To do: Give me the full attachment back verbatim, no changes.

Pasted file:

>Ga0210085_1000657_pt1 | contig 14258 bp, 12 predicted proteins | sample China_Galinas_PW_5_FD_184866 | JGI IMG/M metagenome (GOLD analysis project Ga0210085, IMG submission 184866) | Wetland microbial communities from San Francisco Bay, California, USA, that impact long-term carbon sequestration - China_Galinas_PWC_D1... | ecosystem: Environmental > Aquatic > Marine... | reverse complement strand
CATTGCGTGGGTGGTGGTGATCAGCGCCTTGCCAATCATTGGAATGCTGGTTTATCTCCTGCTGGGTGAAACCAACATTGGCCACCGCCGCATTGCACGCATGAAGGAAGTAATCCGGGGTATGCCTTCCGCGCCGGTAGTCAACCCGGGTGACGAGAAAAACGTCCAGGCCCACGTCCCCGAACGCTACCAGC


>Ga0210085_1000657_pt1 | contig 14258 bp, 12 predicted proteins | sample China_Galinas_PW_5_FD_184866 | JGI IMG/M metagenome (GOLD analysis project Ga0210085, IMG submission 184866) | Wetland microbial communities from San Francisco Bay, California, USA, that impact long-term carbon sequestration - China_Galinas_PWC_D1... | ecosystem: Environmental > Aquatic > Marine... | reverse complement strand
CATTGCGTGGGTGGTGGTGATCAGCGCCTTGCCAATCATTGGAATGCTGGTTTATCTCCTGCTGGGTGAAACCAACATTGGCCACCGCCGCATTGCACGCATGAAGGAAGTAATCCGGGGTATGCCTTCCGCGCCGGTAGTCAACCCGGGTGACGAGAAAAACGTCCAGGCCCACGTCCCCGAACGCTACCAGC